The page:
Jenrick said that he believed the money would “kickstart” building from small developers, and “turbocharge” the housing sector, something I am hopeful he is right about.
It has been hugely encouraging to see this new administration’s determination to improve the rate at which we build homes, and its recognition of the vital role that small- and medium-sized developers have to play in that.
For far too long we have been overly reliant on the national developers and housebuilders, and the reality is that this approach hasn’t worked.
Smaller developers used to play a much more significant role in the housing market. In 1988, small builders were responsible for 40% of new-build homes. This had whittled down to just 12% by 2017. At a time when we need to be building a far greater number of homes, it’s right that the government does what it can to give this sector the helping hand it needs.
Addressing issues over small developers accessing finance is also crucial and, we think, fundamental to opening up this avenue.
In 2017, we produced a report looking into the role of small- and medium-sized firms in the housing market, and it was striking how SMEs in other sectors enjoyed far more financial support than those in property, restricting their chances for growth.
It’s an issue that has been highlighted once again in a recent survey of small builders by the Federation of Master Builders in which builders were asked to score the current level of access to finance (from zero to five).
While the score of 2.15 is much improved on recent years, it still demonstrates that there is plenty of room for improvement. If we are to cultivate a new generation of small- and medium-sized developers, then we need to ensure they can get hold of funding for their projects.
Delivering the funding
However, the government is focused on delivering this additional funding through banks, which is a strategy we would like to see changed to include alternative lenders.
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The alternative lending market is where the vast majority of development finance deals are provided for SME developers, as opposed to high street banks.
Where larger financial institutions do want some involvement in the small developer market, rather than lend directly, they typically deliver a funding line for alternative lenders.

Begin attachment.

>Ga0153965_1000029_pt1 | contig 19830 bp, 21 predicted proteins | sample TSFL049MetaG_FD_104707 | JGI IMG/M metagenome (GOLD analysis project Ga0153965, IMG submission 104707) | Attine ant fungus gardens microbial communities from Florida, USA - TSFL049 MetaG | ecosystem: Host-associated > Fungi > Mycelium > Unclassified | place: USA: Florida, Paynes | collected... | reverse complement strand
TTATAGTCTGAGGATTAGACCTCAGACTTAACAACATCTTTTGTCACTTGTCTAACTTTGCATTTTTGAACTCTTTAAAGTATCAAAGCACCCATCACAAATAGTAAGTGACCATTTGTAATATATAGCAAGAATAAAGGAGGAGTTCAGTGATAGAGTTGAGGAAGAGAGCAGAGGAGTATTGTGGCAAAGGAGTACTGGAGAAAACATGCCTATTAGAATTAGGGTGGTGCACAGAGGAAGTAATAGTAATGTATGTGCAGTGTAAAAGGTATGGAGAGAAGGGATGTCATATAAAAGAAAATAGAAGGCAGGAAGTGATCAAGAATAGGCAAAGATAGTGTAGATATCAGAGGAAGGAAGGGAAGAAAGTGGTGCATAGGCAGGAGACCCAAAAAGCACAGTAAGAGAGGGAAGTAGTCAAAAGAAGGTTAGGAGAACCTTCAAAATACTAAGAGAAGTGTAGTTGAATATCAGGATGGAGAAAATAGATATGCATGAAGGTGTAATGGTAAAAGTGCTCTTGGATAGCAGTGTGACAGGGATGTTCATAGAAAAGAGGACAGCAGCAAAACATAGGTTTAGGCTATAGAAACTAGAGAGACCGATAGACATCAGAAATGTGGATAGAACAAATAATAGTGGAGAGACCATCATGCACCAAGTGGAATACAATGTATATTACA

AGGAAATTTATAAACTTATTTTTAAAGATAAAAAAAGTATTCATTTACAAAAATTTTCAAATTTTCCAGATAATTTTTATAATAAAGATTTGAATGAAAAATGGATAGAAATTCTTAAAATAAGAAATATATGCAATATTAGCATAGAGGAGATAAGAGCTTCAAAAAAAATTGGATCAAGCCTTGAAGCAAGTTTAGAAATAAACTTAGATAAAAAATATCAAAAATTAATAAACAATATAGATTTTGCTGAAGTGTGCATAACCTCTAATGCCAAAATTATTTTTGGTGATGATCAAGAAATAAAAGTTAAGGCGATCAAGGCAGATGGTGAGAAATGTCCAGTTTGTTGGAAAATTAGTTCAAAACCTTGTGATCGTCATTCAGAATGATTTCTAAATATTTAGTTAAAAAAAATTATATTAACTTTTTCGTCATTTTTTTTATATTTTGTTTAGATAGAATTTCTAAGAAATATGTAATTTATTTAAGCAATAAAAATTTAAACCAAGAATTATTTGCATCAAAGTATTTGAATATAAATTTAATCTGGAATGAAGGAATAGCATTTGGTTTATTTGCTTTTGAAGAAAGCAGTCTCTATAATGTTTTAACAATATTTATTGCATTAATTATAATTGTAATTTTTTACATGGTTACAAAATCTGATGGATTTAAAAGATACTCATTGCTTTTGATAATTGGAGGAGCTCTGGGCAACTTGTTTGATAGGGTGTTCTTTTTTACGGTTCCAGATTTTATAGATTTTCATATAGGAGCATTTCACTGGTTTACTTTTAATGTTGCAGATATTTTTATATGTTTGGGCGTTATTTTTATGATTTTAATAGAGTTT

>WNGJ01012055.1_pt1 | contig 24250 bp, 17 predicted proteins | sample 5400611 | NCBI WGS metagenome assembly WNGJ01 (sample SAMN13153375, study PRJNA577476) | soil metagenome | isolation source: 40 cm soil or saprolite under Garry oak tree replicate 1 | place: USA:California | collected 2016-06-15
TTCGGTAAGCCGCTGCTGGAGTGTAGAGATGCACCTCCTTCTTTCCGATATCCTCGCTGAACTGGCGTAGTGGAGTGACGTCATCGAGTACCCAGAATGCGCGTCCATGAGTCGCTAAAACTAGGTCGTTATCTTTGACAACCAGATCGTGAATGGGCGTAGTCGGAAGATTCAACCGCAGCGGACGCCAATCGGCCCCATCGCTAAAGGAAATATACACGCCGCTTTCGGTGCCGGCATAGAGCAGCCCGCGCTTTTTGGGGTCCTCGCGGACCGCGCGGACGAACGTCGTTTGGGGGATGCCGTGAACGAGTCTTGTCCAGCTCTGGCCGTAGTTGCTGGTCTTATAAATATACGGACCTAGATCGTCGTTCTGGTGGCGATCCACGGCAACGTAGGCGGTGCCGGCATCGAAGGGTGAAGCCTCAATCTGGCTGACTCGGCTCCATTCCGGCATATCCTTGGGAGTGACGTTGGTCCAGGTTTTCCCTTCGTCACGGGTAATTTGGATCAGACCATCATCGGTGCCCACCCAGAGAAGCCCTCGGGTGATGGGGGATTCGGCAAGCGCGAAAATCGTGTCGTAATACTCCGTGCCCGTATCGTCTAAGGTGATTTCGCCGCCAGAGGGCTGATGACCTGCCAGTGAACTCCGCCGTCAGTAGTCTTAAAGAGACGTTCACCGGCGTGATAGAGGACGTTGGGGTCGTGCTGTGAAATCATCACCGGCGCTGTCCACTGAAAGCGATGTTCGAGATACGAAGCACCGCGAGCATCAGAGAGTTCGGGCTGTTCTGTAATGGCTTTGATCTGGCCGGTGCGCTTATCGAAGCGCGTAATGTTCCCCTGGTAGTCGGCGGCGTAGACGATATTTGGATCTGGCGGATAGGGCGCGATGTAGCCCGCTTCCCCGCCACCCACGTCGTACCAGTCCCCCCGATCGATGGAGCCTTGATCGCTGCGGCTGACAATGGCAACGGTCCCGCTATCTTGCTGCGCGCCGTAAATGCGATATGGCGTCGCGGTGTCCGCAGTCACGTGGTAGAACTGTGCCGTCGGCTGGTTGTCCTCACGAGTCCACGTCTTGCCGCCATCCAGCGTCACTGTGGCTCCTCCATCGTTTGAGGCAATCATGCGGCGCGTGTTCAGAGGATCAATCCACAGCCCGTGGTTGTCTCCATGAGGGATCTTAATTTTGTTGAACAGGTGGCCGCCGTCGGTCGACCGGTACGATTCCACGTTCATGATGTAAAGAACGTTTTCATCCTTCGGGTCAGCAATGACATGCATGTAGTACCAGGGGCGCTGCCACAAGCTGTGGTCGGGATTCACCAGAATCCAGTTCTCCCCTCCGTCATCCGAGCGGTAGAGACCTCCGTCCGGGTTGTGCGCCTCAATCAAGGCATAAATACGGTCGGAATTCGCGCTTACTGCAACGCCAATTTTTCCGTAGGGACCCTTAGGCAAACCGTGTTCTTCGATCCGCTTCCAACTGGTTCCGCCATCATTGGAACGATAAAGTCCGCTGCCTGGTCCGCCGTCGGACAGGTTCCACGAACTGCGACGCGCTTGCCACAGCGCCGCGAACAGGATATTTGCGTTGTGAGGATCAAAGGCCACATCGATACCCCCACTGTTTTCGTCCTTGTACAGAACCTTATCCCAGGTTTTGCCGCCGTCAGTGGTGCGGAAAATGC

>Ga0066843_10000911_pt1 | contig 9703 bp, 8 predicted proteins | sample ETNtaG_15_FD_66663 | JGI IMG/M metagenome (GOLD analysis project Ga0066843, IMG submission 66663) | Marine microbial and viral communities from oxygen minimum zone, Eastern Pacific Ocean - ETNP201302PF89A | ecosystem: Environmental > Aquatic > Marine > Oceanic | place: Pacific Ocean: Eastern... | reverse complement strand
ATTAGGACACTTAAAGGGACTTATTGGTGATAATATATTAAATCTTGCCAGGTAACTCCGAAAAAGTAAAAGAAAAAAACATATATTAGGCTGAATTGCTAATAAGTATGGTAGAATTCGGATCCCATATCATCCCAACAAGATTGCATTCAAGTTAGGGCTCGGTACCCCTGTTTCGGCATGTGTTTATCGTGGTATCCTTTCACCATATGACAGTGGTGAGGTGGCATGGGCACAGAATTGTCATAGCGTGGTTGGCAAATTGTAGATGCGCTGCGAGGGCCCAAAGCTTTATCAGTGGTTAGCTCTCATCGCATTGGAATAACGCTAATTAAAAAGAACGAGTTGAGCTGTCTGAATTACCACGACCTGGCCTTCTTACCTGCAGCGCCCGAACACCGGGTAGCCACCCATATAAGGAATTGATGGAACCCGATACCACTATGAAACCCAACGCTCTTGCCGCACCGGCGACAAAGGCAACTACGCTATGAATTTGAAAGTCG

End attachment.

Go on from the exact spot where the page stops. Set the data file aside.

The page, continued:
At LendInvest, we have built one of the most diverse capital funding bases in the market, and that includes these high street banks — just last year we secured £200m of funding from HSBC, following on from a funding deal with Magnetar and Nomura.
Large financial institutions are well aware of the opportunities afforded through this market, but they also understand that it takes real expertise and knowledge to lend properly.
By delivering that funding through the likes of LendInvest, they are offering a huge vote of confidence in the way that alternative lenders operate, from how we judge cases in the first place to how we manage the loan and the borrower from the start of the project to the sale of the very last unit.
They recognise that alternative lenders are best placed to understand this end of the development finance market.
Cutting out the middleman
Which is why it’s so perplexing that up to now this hasn’t been the government’s approach.
If the government is serious about providing a badly needed financial boost to small developers, then it can do this far more effectively by distributing that funding through the various alternative lenders that work in this market on a daily basis.
By cutting out the middleman and lending through alternative firms, it would be much quicker and easier to get those funds into the hands of the thousands of experienced and knowledgeable small builders than the current protracted process, whereby huge sums of money are available to just a handful of banks with a reduced appetite for the market.
There is an undeniable air of positivity in the market at the moment, with the caution that gripped developers last year beginning to evaporate. The opportunity is there — by focusing its funding properly, the government could lay the foundations for a stronger, more vibrant housing market for decades to come.
But to do so will require an important change of tack.